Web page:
Before I begin this sermon I want to ask you to please look at the back page of your bulletin. You will find a number there. OK, we are going to have our drawing, and the winning number is ___. Congratulations, you are our winner! As hopefully most of you know, Susan and I will be on a 10-week sabbatical that begins after worship next Sunday. You may have been wondering who will be preaching during the sabbatical. As our grand prize winner, ___________ will be bringing our messages this summer.
OK, we actually do have a plan already in place. Just a little fun here on a Sunday morning. Now many of you might think that drawing a preacher out of a hat is a terrible idea, or an example of the evils of gambling. Or you might just be glad it’s not you. Or you might be thinking, why don’t we do this throughout the service, hand out door prizes, maybe it will keep people awake? But some perceptive souls may say, “Finally we are beginning to recover the faith of the early church. Matthias, the disciple chosen to replace Judas, was chosen by lot. If it’s good enough for the early church, it’s good enough for us.”
The Book of Acts open with Jesus telling his disciples to wait for the coming of the Holy Spirit, and that then they will be witnesses to Jerusalem and Judea and Samaria and the uttermost parts of the world - and then he ascends into heaven.
So the disciples are waiting for the coming of the Spirit. Jesus has ascended but the Spirit has not yet come. What happens in between the Ascension and Pentecost? What happens as the disciples wait for the coming of the Holy Spirit? They have a business meeting. Seriously. A business meeting, of all things. Why do we find such a mundane event in the middle of such important, dramatic happenings?
It’s a good question. The simple answer is that twelve was an important number. Jesus had called twelve disciples, and this matched the twelve tribes of Israel. Eleven just wouldn’t cut it; Judas was no longer with them and they needed another apostle. There was tradition and there was symbolism; twelve was important.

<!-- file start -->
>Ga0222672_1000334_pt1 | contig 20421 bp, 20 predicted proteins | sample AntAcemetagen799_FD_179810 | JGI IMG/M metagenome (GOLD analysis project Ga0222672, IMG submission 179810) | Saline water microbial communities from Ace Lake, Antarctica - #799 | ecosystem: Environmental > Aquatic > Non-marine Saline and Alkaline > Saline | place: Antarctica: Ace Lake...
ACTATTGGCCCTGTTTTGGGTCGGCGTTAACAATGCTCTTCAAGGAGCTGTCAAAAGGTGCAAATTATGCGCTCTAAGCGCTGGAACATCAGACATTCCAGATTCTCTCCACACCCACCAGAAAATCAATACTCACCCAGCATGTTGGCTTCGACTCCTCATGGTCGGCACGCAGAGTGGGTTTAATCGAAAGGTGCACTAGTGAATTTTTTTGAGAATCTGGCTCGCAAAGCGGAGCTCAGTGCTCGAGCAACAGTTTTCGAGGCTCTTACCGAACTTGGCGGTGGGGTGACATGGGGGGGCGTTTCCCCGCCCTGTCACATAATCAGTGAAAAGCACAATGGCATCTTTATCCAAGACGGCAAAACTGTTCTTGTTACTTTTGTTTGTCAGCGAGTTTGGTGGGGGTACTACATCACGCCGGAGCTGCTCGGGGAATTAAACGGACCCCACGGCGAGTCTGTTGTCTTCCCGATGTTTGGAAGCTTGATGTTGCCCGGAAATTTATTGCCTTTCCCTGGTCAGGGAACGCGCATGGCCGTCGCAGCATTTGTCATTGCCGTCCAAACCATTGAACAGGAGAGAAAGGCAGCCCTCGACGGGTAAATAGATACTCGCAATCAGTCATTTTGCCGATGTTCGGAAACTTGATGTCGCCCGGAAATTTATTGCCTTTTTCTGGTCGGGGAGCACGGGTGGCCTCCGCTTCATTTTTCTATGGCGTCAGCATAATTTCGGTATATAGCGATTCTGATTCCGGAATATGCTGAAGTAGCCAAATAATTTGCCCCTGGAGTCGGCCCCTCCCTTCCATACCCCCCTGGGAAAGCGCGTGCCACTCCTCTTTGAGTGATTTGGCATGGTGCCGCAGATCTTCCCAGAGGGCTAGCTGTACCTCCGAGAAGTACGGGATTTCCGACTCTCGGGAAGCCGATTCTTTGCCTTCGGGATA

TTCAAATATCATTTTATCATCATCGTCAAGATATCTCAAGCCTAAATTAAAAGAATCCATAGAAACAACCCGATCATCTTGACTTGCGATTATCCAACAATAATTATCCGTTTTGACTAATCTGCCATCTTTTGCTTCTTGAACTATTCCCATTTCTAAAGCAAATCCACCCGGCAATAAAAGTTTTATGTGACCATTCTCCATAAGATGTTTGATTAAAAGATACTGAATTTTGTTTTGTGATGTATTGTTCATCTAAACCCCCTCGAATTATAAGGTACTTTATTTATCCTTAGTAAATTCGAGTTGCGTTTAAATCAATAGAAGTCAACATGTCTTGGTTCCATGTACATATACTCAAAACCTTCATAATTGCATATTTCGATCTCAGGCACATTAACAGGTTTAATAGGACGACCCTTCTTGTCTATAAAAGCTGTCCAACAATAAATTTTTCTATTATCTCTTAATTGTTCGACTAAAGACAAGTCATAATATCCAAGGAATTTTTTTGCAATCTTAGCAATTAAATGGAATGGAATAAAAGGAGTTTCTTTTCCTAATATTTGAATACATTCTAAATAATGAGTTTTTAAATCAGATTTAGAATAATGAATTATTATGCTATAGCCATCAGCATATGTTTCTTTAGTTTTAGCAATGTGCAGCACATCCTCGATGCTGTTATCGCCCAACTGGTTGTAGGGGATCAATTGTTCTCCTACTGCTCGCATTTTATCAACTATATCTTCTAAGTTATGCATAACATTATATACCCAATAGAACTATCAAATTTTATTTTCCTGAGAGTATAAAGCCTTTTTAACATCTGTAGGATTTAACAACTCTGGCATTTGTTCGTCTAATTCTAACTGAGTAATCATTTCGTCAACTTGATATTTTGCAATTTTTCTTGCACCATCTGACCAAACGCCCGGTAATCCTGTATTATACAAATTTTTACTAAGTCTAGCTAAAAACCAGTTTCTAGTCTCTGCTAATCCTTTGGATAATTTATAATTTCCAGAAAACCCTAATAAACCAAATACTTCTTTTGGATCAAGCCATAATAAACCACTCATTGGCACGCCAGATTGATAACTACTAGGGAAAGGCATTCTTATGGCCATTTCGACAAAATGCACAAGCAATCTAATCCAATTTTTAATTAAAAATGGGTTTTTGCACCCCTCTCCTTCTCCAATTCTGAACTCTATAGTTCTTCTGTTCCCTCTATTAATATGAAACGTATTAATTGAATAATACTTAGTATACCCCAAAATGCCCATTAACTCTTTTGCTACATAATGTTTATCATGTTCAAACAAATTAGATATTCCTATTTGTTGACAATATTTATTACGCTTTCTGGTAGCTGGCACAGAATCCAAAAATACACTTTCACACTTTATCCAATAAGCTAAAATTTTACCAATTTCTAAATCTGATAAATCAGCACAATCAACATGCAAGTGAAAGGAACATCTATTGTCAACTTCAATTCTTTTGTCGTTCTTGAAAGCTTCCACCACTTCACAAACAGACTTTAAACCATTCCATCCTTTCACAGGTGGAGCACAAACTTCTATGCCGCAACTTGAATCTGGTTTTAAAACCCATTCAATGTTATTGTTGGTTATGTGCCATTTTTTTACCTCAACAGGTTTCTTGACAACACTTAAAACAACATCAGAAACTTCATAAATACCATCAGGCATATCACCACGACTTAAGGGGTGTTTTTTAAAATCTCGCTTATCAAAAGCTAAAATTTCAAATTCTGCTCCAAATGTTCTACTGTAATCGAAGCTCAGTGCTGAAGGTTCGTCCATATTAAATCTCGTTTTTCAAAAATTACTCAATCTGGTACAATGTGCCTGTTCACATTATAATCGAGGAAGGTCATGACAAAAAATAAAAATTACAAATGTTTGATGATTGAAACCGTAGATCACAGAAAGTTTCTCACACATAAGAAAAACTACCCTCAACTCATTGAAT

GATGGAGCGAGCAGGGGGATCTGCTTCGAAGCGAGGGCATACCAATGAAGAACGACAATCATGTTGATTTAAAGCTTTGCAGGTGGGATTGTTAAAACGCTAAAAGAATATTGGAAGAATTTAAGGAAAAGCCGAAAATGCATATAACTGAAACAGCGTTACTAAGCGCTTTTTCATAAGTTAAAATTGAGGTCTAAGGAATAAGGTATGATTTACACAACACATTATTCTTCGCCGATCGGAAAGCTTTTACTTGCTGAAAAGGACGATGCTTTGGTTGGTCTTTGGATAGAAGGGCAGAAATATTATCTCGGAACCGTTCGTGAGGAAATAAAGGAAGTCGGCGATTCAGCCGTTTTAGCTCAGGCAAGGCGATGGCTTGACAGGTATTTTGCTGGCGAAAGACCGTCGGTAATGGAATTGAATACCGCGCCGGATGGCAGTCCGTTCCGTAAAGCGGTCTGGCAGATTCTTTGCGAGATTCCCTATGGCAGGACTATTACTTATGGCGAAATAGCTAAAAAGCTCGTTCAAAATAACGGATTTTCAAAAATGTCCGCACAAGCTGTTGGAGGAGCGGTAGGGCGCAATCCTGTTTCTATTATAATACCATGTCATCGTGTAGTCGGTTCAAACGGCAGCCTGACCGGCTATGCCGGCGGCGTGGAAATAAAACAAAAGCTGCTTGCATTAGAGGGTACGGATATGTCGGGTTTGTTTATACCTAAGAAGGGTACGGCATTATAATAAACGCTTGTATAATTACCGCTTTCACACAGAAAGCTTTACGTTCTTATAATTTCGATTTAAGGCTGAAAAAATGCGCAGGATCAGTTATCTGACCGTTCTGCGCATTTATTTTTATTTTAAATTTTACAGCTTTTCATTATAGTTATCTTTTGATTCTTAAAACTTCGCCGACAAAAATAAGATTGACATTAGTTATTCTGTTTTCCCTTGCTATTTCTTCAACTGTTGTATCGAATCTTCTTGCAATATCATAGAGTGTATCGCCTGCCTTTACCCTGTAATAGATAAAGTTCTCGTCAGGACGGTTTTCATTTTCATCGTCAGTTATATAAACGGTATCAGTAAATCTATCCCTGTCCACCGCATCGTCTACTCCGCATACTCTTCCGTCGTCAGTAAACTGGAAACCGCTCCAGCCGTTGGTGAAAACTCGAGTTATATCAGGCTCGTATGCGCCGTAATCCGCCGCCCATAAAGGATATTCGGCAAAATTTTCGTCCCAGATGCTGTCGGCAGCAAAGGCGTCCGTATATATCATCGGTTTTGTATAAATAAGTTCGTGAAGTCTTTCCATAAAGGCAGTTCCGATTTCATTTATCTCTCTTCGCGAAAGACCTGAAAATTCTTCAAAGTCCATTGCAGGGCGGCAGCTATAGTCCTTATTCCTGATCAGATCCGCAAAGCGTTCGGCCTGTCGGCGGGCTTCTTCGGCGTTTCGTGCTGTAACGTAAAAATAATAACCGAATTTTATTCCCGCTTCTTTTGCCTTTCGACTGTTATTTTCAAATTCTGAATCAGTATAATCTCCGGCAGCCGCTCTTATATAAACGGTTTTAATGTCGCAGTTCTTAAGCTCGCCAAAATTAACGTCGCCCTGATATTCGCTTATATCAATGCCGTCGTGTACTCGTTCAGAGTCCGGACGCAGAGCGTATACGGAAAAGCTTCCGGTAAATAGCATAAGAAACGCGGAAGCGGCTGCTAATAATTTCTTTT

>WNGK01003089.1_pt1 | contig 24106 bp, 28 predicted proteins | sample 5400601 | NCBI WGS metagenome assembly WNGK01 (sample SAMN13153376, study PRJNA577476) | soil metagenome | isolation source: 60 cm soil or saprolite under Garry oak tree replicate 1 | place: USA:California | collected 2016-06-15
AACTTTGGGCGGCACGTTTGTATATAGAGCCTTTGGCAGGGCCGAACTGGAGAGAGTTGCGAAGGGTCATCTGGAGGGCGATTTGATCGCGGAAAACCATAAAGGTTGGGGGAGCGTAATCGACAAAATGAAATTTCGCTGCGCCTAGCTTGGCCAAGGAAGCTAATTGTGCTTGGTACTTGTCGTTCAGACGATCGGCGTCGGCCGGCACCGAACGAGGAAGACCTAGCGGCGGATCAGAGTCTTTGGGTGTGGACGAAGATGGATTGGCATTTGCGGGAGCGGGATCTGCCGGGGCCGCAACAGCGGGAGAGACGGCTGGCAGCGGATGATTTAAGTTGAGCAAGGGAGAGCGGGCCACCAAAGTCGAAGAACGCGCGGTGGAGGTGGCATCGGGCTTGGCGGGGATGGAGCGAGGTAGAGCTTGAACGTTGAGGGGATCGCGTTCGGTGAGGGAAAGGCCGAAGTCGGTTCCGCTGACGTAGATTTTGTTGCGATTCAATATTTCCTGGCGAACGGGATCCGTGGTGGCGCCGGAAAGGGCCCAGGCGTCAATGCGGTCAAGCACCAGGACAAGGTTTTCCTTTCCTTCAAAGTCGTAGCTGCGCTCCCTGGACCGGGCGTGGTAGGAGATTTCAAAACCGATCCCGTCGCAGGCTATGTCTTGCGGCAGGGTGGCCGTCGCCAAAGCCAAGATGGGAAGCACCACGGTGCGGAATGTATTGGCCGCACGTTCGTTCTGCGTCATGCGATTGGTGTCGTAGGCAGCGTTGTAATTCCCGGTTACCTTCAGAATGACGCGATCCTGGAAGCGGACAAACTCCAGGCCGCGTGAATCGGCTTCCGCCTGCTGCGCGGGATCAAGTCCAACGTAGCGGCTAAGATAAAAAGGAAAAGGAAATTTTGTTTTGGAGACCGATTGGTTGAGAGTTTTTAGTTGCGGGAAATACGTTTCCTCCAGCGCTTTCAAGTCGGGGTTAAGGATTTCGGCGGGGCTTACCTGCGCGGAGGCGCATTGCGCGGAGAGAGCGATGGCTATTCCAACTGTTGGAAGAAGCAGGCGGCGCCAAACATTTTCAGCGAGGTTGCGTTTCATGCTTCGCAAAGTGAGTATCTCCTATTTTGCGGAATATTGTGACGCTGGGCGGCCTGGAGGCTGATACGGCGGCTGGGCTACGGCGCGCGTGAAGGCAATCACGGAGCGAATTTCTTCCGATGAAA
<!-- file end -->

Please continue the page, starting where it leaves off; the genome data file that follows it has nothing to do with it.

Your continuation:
But that still begs the question of “why now?” Why have a business meeting when the Holy Spirit is scheduled to show up any minute?
Our reading from Ezekiel may help us. This is the familiar reading of Ezekiel and the dry bones. The bones were put together, but they needed the breath, the Spirit, of God to be breathed into them in order to live. Likewise the Spirit needed the bodies, the bones, for there to be life. In order to live, there had to be Spirit, but there also had to be structure.
That is exactly the case with the Church. The Church needs both Spirit and structure. It may seem like a crazy time to have a business meeting, but maybe it was exactly the right time. There needed to be structure so that when the Spirit came, they would be ready.
There are a lot of people who complain about the “institutional church.” I have a book on my shelf titled They Love Jesus But Not the Church, which is written about millennials but describes a lot of people. There are people out there who have perhaps been hurt by those who seem more committed to the institution of the church than they are to loving God and loving their neighbor.